Opinion: The proposed bill of Senator Teofisto Guingona is a big help in the Philippines industry to avoid the fears that the government-imposed ceiling on prices that sparked a supply shortage in our country.

Last year, Zenaida Monsada, head of the oil industry management bureau at the Department of Energy (DOE) reported that the country's inventory of petroleum products has dropped to 8 to 13 days consumption from the normal 21 days since the government ordered oil firms to cap pump prices in Luzon in the aftermath of the back-to-back typhoons, adding that some oil companies have stopped imports which resulted in the dwindling of supply in many gas stations.

The Petron Corp. also reported a net loss of P1.5 billion in the fourth quarter, due to the price freeze, adding that the Petron and the Philippine unit of Royal Dutch Shell had around 70% of the domestic markets were the only companies that operate refineries in the country. The rest are import finished petroleum products.

I therefore suggest to the Philippine government to develop the substantial oil reserves in Palawan. It will help the country to become self sufficient in energy needs and can be the major oil producer.


As I remembered the Department of Energy (DOE) Assistant Director Ismael Ocampo pointing out that the majority of the country’s key oil and gas are located in the territorial waters of Galoc field located about 50 kilometers west of Culion Island in northern Palawan.


It is optimistic that the flow of oil in the Galoc Fields will be sustained at 17,000 to 20,000 barrels of crude oil a day for the first three (3) to six (6) months before the declaration of commercial quantity according to DOE.


Another is the municipal waters of Kalayaan Island Group (KIL) which is known as Spratly Island in the South Palawan. It was five (5) times larger than the Malampaya gas project which is also located in Palawan waters. It was first reported by Dr. Jose Antonio Socrates, a Palaweño geologist. Malampaya only has an estimated 2.5 million cubic feet of natural gas reserves, and 85 million barrels of condensate which could provide 2,700 megawatt of electricity in Luzon for 20 years.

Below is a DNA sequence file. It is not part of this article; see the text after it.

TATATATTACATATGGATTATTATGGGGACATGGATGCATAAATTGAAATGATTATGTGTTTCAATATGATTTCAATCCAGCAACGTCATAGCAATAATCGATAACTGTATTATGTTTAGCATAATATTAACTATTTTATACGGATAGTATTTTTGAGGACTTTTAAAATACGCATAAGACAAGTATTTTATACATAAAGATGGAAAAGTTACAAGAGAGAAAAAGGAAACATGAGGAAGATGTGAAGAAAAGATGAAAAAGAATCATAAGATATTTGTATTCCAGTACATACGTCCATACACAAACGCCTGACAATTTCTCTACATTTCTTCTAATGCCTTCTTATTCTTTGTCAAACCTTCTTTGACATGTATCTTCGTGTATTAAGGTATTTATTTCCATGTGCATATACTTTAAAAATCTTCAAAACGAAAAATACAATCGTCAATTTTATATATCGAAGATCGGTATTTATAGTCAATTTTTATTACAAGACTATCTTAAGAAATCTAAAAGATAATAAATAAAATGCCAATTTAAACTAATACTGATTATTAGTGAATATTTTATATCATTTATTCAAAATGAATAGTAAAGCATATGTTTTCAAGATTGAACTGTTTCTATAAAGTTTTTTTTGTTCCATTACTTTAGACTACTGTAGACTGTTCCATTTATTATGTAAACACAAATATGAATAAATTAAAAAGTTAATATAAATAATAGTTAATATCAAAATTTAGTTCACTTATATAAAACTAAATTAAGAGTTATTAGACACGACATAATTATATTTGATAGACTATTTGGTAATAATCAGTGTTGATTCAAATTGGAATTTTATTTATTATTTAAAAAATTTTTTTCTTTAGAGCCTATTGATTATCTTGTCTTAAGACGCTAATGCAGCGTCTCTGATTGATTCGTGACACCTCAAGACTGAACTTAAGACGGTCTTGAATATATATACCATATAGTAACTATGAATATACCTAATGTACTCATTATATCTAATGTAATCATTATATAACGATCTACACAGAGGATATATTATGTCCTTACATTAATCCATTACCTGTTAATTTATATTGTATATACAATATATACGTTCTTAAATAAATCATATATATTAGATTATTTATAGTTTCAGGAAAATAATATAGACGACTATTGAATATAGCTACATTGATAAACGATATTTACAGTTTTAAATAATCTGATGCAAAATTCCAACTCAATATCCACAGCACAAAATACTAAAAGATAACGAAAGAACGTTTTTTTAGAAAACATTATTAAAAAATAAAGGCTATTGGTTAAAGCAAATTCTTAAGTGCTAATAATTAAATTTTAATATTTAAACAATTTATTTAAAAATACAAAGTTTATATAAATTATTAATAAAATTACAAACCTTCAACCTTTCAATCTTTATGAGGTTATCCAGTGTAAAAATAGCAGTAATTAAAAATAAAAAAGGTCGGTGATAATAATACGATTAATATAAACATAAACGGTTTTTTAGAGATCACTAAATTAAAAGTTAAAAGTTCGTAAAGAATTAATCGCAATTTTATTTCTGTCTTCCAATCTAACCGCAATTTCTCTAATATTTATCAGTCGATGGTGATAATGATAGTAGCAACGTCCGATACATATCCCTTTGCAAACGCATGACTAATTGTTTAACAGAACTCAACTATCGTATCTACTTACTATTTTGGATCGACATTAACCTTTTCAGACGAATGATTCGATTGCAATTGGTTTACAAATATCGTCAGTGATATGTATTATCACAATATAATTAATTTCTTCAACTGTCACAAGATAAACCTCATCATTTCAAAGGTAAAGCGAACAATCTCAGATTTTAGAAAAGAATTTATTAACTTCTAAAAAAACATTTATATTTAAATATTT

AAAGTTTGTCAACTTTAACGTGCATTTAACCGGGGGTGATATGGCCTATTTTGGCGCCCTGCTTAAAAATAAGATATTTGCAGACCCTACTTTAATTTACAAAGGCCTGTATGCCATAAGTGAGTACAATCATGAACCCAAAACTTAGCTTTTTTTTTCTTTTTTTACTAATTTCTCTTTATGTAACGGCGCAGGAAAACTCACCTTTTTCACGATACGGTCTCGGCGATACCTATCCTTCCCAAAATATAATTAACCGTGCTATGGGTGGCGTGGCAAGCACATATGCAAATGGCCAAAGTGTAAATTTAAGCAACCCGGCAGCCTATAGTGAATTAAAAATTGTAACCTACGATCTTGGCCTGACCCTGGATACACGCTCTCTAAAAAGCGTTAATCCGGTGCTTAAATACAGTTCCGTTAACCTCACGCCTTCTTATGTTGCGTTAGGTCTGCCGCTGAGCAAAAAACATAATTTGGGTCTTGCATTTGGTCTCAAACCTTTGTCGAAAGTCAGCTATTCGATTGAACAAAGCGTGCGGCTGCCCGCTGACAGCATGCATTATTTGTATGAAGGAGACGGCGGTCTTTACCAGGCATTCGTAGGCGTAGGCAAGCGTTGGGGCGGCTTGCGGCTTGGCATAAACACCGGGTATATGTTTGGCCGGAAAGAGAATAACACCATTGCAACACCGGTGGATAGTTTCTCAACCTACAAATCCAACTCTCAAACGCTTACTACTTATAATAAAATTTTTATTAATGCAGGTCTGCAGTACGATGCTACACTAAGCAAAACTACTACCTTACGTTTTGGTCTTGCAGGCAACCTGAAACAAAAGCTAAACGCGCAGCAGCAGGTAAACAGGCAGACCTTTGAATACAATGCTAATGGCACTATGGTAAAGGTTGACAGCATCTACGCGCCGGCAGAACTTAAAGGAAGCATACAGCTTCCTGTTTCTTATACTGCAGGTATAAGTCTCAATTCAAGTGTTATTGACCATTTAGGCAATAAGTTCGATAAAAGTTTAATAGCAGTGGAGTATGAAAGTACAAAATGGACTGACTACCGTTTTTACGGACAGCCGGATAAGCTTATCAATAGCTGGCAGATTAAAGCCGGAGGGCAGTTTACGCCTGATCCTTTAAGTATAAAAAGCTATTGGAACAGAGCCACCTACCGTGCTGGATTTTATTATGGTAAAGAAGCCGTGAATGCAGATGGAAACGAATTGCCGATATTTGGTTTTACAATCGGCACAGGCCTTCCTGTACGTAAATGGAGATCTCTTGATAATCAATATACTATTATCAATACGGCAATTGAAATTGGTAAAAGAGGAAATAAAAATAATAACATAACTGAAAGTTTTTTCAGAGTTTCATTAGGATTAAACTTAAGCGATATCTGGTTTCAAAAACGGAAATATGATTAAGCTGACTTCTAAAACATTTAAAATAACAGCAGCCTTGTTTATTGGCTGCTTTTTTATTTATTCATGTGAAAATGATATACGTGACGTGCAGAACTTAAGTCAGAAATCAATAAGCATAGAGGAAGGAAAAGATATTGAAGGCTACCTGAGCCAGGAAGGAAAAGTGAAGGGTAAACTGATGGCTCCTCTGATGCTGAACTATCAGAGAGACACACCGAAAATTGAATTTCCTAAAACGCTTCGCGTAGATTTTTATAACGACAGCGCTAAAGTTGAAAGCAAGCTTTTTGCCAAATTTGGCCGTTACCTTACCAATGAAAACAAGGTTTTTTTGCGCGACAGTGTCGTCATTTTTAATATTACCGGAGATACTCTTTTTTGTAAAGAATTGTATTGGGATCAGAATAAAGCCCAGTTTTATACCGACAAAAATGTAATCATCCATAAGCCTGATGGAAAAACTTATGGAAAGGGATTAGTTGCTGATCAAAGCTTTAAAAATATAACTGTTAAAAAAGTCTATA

Aside from Marantao, KIG could be hosting other prospects like Sirinao, Bajallanura, and a string of other structures collectively known as the Rizal Leads.


These structures, or areas where possible oil and gas deposits can be located, lie along the giant petroleum fields offshore Borneo up to Mindoro in the continental shelf of the eastern coast of the South China Sea.


However, Camago Malampaya Reservoir is still the largest natural gas development project in the country’s history and one of the largest-ever foreign investments of the country.


The 4.5 billion US dollar Malampaya Deepwater Gas-to-Power Project has an estimate gas reserves of 2.5 trillion cubic feet and 85 million barrels of condensate and which provide power of 2,700 megawatts for 20 years.


In 2005, the DOE estimated that the country had a total of 456 million barrels of fuel oil. The volume consists of 54 million barrels of condensate, 2,135 billion cubic feet of gas and 25 million barrels of oil.


If all of these will be given full attention and proper management we can be a supplier of it in other countries and surely our economy will rise up. (Jason de Asis)


Government should invest more trains to maximize ridership

By Jason de Asis